Several years ago, I noticed that the radiator cooling fans (all three of them) on my Lotus Esprit S2 seemed to be operating at suboptimal speed. With a fiberglass-bodied car, this problem is often caused by a dodgy ground connection. Since there's no handy metal chassis to find, it's necessary to run ground wires everywhere -- which is how the factory designed the harness.
I found that the voltage was low, but all the grounds checked out. Checking this was much easier said than done. When I searched for the fan control relays, I found them nestled up under an inner fender. To assure that the relay wasn't damaged by a seized fan bearing, each relay had been duly equipped with its own fuse.
So far, so good. The fuses were all good. In checking them, however, I noticed that they were the European style, consisting of a ceramic mandrel with a die-cut piece of copper over it, forming the fuse element and the two contacts.
This is a simple two-part solution to the four-part (plus solder) design used in period autos -- a ceramic or glass tube with a fusible element and two end caps. But the fuses themselves were not the root of the problem. It was the Lucas relay-cum-fuse holder.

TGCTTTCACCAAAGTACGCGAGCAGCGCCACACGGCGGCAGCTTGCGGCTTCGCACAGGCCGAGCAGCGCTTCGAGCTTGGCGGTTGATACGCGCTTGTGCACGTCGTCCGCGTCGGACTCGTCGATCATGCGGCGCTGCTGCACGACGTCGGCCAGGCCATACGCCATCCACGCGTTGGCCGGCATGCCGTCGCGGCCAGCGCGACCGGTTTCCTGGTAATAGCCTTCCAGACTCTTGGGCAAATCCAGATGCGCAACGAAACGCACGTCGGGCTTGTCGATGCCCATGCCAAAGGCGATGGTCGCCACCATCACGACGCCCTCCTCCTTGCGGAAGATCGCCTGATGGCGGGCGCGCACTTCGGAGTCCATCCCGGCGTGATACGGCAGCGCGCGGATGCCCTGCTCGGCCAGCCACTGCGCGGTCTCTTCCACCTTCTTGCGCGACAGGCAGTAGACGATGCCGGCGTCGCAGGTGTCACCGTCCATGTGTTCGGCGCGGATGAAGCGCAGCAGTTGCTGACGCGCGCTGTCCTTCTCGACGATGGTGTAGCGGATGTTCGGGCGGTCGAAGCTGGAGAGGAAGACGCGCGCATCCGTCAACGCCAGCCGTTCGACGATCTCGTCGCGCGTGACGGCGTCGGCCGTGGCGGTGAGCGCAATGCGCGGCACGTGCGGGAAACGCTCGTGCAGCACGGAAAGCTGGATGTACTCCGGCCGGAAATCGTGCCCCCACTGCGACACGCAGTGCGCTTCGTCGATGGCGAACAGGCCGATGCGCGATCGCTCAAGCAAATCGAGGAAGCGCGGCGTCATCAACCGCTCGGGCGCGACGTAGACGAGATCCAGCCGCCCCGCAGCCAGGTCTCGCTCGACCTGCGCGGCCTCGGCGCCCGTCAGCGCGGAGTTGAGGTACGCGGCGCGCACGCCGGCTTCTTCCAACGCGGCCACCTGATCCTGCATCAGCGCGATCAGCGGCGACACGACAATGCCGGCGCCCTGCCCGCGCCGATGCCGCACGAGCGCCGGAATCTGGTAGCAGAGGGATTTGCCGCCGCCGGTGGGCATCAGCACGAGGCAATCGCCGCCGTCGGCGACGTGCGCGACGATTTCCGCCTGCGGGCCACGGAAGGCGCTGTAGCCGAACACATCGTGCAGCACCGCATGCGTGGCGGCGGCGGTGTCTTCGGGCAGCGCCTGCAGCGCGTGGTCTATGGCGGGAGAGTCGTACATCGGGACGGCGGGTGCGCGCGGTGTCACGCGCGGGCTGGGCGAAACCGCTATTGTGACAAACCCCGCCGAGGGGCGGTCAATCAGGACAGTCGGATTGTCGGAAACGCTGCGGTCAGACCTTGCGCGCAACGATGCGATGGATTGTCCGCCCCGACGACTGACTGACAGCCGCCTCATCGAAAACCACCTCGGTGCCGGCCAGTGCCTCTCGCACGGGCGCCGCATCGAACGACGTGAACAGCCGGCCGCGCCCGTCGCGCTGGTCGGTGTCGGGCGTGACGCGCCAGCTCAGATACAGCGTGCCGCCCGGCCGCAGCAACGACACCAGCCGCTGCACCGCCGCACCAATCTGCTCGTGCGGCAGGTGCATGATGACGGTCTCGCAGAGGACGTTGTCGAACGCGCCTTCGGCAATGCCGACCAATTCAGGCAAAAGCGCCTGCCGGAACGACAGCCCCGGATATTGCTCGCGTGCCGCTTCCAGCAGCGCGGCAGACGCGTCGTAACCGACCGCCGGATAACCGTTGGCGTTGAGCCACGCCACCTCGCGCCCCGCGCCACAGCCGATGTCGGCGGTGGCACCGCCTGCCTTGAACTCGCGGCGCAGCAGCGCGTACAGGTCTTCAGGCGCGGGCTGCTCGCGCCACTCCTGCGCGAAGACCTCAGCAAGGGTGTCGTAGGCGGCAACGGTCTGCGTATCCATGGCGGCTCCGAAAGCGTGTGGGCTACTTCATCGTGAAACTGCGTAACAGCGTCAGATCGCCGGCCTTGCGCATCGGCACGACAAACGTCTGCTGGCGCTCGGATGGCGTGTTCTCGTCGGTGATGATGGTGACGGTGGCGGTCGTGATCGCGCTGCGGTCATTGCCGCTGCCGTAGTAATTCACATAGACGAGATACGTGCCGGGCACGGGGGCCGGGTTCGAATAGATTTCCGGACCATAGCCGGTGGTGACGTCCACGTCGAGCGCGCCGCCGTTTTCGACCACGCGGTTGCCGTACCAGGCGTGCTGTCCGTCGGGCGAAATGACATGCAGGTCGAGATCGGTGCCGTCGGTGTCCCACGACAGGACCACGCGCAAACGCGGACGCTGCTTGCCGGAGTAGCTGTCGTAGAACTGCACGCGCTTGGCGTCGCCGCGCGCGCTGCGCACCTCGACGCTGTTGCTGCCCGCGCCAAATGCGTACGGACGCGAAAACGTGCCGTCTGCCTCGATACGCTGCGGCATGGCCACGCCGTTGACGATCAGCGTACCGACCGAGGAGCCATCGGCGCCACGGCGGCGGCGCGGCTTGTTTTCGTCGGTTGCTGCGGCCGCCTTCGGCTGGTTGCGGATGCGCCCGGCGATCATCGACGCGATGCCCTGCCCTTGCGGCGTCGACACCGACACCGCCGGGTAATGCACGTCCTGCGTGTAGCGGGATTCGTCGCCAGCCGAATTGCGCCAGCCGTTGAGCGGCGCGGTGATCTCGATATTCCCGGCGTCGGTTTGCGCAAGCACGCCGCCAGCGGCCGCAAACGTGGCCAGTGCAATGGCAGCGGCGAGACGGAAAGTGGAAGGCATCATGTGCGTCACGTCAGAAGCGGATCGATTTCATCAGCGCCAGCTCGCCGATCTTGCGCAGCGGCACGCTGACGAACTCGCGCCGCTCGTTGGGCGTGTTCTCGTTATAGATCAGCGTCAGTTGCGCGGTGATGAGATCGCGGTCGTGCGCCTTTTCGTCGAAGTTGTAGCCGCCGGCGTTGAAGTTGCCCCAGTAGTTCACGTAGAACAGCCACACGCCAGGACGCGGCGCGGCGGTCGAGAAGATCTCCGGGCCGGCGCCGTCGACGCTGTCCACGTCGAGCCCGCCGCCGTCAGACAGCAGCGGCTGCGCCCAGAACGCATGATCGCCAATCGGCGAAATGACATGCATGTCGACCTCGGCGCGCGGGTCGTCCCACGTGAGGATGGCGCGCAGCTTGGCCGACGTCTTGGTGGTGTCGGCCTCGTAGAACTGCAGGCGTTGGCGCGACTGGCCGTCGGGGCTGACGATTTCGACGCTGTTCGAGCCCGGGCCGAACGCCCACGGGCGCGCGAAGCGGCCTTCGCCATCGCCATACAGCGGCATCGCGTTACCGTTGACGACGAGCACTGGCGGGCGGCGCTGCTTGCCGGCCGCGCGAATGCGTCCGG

The fuse holder consisted of two rather stiff brass tabs protruding from the top of the relay, with holes in them designed to cup the pointed ends of the fuse. The trouble was there was little to no spring to the tabs. Thus, once a fuse was installed, it was inevitably a little loose. A firm contact was nigh impossible to achieve with the combination of marginal design and poor choice of materials. So, with use and time, the already dodgy connections degraded, and voltage at the load was compromised.
Since the relays were in a hard-to-see location, it was easy to solder the short pigtails of an inline fuse holder to each of the tabs and put in a proper fuse. The fans experienced a remarkable rejuvenation of operation, moving at least twice as much air and doing a proper job for the first time in years.
This entry was submitted by Peter Blackford and edited by Rob Spiegel.
Peter Blackford is a graduate of Worcester Polytechnic Institute and works as a design and applications engineer with Cable USA in Naples, Fla.
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